Interested in reading something Phillies-related that doesn't pertain to Bryce Harper and Manny Machado?

There are about 40 other players who could make an impact for the Phils in 2019 beyond the two superstars. And several of them are facing crucial, perhaps career-altering seasons.

In no particular order...

Vince Velasquez

It's definitely make-or-break time for Vinny Velo. In his three seasons with the Phillies, Velasquez has a 4.63 ERA and below-average rates of allowing walks and home runs.

The biggest source of frustration with Velasquez has been the high pitch counts and early exits. In his 69 starts as a Phillie, he has averaged 5.05 innings per start.

In 23 of those starts — so exactly one-third of the time — Velasquez hasn't been able to complete five innings. In 39 of the 69 starts, he hasn't completed six.

Velasquez will turn 27 the first week of June. He's no longer a very young starting pitcher with tons of unrealized potential. This is the year he needs to definitively show the Phillies he can go deeper into games and be more than a strikeout artist. 

Velasquez has struck out 381 batters in 350 innings as a Phillie, but this is an era when velocity and strikeouts are more common than ever before. He needs to take a step forward this season, and that step forward would involve getting closer to an average of six innings per start ... if he is indeed in the rotation to open the season.

It's also an important season for Nick Pivetta, but Pivetta is a bit farther along, has more weapons in his arsenal and commands more confidence from Phillies decision-makers.


Hector Neris

Phillies president Andy MacPhail said at the end of the season that the 2018 Phillies were the most inconsistent team he's ever been associated with. 

No player exemplified that in 2018 more than Neris, who had a 6.90 ERA from March 29 until being sent to the minors after his meltdown on June 29. Over those 33 appearances, Neris allowed 11 home runs in 30 innings and his opponents had a .981 OPS. He couldn't command his splitter, and his fastball was being launched with regularity.

Then Neris went down to the minors, regained confidence in the splitter, came back to the majors and was lights-out.

Over his final 20 appearances, Neris had a 2.04 ERA and .172 opponents' batting average. He struck out 35 of the 69 batters he faced.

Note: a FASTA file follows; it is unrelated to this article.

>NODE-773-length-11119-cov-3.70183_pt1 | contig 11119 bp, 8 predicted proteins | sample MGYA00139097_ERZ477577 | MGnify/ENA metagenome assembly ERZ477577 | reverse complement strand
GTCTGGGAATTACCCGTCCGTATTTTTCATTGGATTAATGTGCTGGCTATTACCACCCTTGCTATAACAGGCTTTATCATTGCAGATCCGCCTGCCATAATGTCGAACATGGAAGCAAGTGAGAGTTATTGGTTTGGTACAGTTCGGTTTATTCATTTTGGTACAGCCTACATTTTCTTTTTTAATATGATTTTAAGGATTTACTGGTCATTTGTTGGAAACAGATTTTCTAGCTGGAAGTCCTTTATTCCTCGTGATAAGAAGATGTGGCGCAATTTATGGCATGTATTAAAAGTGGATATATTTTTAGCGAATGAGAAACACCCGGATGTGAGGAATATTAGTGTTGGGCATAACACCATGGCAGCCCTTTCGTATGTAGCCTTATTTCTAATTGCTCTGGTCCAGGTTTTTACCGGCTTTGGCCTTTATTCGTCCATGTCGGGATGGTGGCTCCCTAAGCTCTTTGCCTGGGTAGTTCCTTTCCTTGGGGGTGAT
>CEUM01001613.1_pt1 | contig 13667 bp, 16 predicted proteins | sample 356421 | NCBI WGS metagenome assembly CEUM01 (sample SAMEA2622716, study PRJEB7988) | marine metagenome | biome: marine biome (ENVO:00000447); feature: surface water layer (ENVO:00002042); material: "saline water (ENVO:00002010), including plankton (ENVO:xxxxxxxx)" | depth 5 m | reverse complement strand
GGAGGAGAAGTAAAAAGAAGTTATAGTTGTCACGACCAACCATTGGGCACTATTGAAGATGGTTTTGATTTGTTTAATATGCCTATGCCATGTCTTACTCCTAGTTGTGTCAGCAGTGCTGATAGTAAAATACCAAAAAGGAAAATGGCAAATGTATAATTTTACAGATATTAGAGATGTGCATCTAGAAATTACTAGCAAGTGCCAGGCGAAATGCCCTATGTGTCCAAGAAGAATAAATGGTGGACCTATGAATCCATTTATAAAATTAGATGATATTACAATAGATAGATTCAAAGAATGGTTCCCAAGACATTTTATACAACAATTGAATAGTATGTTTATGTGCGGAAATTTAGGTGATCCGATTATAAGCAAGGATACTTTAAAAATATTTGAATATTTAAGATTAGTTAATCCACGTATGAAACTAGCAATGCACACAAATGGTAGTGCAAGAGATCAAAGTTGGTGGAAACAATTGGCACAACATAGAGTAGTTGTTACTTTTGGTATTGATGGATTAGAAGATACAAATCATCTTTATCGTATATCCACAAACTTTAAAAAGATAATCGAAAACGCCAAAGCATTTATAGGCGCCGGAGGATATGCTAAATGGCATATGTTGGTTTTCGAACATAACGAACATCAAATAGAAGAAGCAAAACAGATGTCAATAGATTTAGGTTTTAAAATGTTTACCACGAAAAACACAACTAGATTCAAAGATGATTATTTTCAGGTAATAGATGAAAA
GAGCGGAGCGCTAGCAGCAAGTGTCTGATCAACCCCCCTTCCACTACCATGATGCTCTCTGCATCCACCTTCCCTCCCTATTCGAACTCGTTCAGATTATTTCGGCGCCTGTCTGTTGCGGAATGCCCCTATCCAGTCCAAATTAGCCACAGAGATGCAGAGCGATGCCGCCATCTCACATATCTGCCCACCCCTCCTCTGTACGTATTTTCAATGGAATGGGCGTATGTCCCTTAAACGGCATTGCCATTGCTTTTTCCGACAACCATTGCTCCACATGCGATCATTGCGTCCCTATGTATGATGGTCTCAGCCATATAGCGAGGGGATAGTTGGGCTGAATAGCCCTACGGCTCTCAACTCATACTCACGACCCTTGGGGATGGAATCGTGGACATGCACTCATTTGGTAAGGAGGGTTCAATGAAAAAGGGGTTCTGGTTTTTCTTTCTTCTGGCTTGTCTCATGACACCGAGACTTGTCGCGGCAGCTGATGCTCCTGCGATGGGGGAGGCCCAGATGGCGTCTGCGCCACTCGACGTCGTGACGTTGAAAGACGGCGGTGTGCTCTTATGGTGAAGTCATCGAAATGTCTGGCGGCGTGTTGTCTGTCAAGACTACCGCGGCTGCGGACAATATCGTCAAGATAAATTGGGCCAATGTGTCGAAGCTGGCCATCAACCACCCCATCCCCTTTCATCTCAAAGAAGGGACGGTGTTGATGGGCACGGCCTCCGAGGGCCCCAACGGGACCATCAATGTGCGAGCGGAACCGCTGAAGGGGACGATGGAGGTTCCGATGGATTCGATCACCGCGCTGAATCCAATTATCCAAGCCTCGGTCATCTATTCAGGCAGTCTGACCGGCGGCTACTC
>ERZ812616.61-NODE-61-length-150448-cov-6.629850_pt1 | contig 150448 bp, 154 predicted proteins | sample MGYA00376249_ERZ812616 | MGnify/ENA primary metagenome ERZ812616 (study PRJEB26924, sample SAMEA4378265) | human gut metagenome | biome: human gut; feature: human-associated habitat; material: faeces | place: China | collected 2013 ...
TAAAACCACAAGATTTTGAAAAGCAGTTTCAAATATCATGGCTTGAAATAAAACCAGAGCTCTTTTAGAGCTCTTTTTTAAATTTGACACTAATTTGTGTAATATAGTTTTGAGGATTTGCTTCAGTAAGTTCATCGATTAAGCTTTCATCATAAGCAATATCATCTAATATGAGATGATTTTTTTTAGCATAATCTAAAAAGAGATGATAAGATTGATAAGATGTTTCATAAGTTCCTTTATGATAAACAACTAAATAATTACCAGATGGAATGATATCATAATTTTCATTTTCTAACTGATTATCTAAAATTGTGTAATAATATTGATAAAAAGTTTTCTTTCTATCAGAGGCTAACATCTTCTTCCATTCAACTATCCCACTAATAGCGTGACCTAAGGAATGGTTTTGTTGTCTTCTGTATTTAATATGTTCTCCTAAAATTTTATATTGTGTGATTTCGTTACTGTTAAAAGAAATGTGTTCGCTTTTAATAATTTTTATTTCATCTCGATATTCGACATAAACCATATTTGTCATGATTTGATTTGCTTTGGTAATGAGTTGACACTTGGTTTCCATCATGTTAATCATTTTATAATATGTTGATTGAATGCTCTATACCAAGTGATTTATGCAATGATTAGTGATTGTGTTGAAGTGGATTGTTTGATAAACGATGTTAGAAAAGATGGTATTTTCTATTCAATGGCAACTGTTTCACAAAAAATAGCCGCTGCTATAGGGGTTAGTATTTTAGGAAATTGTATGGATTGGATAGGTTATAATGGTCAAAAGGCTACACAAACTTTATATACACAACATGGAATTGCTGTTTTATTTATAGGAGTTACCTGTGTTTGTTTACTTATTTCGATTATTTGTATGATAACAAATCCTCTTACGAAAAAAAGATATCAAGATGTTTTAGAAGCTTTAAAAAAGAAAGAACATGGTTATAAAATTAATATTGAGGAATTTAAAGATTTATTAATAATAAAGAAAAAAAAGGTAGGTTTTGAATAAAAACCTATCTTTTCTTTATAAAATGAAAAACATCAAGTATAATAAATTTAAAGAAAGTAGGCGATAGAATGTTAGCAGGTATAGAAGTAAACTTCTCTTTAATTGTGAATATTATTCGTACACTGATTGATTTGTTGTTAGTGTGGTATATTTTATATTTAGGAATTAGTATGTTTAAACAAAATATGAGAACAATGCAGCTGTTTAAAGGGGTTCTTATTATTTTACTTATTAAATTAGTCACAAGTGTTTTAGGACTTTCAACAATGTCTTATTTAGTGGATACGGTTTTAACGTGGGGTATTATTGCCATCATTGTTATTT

This isn't a make-or-break season for Neris' MLB longevity but it could be for him as a trustworthy late-inning reliever. Relievers in high-leverage situations simply cannot allow as many home runs as Neris did this past season. So many mistakes cannot be left over the middle of the plate. 

The Phillies have a host of late-inning options next season — Seranthony Dominguez, David Robertson, Pat Neshek, Tommy Hunter, Victor Arano and Neris. If Neris can replicate that second-half success, it would do wonders for the Phillies' bullpen and could keep him in the mix in the years to come.

Neris turns 30 in June and has two years of arbitration eligibility remaining before he becomes a free agent after the 2021 season.

Jerad Eickhoff

Following a season lost to a nerve issue in his wrist/arm, Eickhoff is looking to reestablish himself as a capable major-league starter in 2019.

With the numbness and tingling gone from his right hand, the hope is that Eickhoff and that equalizing curveball can provide quality innings for the Phils. He sure did in 2015 and 2016, when he posted a 3.44 ERA and 1.14 WHIP in 41 starts. 

In those 41 starts, Eickhoff averaged 6.1 innings, struck out 7.8 batters per nine and walked just 2.0. Those are the stats of a low-end No. 2 starter or high-end No. 3. 

Which is exactly what the Phillies need.

Eickhoff's fastball has been a concern through the years. There isn't a ton of bite or movement to it, and at around 90 mph, it gets hammered when it catches too much of the strike zone. Seven times in Eickhoff's career, his fastball has averaged between 92.0 and 92.9 mph in a game. But it's happened just once in his last 47 outings. We will see if a healthier arm and more normal throwing schedule lead to increased velocity.

There is no convincing reason why Eickhoff, who turns 29 the first week of July, cannot be a more reliable starter for the Phillies than Velasquez or Zach Eflin. Eickhoff's curveball is every bit as effective as Velasquez's fastball or Eflin's sinker and probably more so.

He also has the intangible traits that organizations and teammates love — a bulldog mentality, a desire to work and a willingness to hold himself accountable. 

The Phillies need at least one young starter to step up in 2019, especially with how much the division has improved. Not just for five starts in April or a few starts in June, but for a stretch that lasts closer to two months.


Later in the week, we'll take a look at Phillies position players facing equally important 2019 seasons.

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